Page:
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County faces school board fund dilemma

March 26, 1999|By BRENDAN KIRBY

The Washington County Commissioners learned Thursday that the Washington County Board of Education's budget request for the coming year is almost $3.2 million more than the county can afford to spend without making cuts elsewhere or raising taxes.

The commissioners made several cuts to the preliminary fiscal 2000 spending plan on Thursday, most notably agreeing to raise the salaries of county employees by 5 percent rather than the 8 percent proposed by the county's personnel director.

The preliminary budget, presented by county Budget and Finance Director Debra Bastian, projects more than $10.6 million in new spending over the current budget year and a little more than $7 million in increased revenue.

The changes reduced the shortfall from $3.6 million to $3.17 million.

The commissioners saved $470,625 on salaries and cut $25,000 from the overtime budget for the Washington County Sheriff's Department.

Meanwhile, the School Board has asked for an 11.6 percent funding increase from the county.

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The commissioners were reluctant to comment on the school budget before education leaders present their spending plan on April 6.

"We should not potentially prejudice a public hearing by making some sort of statement today," Commissioner John L. Schnebly said.

Commissioner Bert L. Iseminger Jr. said they have two unpalatable choices - make large cuts to the School Board's request or raise taxes.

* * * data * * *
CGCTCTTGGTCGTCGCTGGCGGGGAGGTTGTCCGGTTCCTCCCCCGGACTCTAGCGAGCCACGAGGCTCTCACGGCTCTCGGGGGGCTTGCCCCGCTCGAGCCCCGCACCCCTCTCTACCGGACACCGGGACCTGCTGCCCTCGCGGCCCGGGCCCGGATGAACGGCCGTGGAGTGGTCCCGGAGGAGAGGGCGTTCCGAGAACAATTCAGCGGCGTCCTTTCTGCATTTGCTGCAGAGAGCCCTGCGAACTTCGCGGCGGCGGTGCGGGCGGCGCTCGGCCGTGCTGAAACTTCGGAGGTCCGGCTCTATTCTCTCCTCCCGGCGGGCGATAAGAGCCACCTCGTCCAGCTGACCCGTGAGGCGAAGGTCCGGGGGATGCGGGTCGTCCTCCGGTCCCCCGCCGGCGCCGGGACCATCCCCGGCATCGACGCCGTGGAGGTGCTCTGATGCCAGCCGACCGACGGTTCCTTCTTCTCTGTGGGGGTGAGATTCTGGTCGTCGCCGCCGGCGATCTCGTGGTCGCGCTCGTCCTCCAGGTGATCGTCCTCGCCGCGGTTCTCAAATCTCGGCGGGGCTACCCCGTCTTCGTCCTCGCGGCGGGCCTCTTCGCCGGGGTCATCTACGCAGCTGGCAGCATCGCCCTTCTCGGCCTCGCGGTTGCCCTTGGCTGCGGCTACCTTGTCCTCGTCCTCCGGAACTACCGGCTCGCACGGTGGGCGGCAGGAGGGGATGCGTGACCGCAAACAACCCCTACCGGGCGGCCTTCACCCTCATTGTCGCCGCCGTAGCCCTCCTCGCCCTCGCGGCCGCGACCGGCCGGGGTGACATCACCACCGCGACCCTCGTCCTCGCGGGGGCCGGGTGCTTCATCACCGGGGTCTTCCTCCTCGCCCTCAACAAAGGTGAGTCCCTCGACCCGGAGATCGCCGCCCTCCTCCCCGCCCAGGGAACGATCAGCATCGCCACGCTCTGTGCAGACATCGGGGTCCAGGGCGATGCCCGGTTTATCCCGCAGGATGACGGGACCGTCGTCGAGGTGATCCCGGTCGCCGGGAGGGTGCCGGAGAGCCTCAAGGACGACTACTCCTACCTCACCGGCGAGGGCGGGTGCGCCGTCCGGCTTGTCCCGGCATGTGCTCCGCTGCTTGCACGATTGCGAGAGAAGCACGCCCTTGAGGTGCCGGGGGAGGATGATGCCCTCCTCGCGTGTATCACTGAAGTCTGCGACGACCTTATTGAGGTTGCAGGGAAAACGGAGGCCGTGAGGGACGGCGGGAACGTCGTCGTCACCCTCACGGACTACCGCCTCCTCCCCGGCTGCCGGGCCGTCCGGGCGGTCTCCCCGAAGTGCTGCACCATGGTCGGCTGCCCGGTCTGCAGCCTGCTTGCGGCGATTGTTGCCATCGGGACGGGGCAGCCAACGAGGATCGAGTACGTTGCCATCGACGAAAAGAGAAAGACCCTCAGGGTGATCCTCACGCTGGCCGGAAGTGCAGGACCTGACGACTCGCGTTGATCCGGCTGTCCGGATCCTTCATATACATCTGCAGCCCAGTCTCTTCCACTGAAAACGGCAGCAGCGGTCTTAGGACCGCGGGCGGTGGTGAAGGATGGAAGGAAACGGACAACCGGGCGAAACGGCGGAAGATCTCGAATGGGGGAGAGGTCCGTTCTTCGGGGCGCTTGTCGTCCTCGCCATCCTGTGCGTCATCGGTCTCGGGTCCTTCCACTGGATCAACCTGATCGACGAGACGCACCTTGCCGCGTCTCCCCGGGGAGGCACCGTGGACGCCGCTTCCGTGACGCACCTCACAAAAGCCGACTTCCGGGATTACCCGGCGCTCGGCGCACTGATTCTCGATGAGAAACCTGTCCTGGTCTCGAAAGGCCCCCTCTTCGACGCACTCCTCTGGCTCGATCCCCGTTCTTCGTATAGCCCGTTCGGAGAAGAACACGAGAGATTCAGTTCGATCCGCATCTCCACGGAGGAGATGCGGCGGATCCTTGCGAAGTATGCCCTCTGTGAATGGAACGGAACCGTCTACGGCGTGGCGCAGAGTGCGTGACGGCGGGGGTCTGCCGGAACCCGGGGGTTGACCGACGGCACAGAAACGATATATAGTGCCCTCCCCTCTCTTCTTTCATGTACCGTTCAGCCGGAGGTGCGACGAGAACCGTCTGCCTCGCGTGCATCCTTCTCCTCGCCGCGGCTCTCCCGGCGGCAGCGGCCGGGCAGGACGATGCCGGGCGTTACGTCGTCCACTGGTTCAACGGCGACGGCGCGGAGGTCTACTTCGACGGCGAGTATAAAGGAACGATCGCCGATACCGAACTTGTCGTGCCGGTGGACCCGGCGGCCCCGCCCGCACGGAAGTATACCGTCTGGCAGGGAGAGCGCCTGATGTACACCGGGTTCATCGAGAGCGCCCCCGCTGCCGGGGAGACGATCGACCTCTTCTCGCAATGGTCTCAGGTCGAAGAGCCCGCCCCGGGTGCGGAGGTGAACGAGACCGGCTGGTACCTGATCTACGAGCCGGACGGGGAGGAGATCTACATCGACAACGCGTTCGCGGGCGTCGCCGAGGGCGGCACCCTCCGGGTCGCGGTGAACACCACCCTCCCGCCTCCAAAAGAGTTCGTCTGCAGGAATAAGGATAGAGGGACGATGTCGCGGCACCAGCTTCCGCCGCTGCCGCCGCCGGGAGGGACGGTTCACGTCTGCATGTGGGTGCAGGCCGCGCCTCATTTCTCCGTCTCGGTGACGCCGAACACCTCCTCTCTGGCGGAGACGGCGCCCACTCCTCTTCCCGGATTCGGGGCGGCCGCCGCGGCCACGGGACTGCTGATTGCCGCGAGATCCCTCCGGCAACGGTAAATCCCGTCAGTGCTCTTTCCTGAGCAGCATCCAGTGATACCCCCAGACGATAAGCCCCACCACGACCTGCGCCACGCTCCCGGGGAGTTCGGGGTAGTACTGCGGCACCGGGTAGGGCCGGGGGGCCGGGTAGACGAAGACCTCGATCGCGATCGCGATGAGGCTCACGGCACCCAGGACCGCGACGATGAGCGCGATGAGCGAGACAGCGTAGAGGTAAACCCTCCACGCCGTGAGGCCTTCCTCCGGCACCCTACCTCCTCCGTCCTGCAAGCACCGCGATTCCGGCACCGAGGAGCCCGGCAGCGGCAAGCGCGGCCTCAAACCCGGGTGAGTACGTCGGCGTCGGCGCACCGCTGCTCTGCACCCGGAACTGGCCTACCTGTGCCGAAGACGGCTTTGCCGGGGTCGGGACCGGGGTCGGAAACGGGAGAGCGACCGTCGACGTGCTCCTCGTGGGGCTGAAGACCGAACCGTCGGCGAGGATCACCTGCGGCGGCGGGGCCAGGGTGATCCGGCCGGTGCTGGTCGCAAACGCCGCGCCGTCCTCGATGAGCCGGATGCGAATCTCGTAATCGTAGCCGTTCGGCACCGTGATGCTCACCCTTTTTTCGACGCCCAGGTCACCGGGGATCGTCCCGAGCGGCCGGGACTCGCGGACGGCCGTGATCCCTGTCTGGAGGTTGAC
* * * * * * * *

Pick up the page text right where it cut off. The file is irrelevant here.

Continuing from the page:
"I don't think any of us are prepared to do either," he said.

Commissioner William J. Wivell said he, too, would like to wait for the public hearing to be held April 6 at North Hagerstown High School.

Funding the School Board's full request without making cuts elsewhere could require a 12 cent increase in the county's property tax rate, Wivell said.

He said giving the School Board a 5 percent increase over the current fiscal year's allocation - or about $58 million - would enable the commissioners to balance the budget. The School Board has asked for $61.6 million from the county.

School officials have said they crafted a "needs-driven budget" that narrows the gap between Washington County and surrounding school districts in teacher pay.

"The big thing for us, our No. 1 priority, is the teacher salary increases. We're pretty firm on that," board President Edwin Hayes said in an interview.

Hayes said the commissioners must be willing to at least consider a tax increase.

"I think education needs to be a priority in this county and we need to figure out how to fund it," he said.

Other increases in the proposed county budget include:

* $754,500 in insurance claims.

* $634,000 for capital projects to be paid out of money from the general fund to reduce borrowing.

* $291,906 in new positions at the Sheriff's Department and job promotions.

* $277,000 for new firefighting equipment.

* $219,084 in wage increases for the Washington County Health Department.

* $205,829 for nonprofit agencies

* $146,425 in other county departments.

Hagerstown Community College has requested an increase of $83,250 from the county for fiscal 2000, or about 2 percent over last year's funding.

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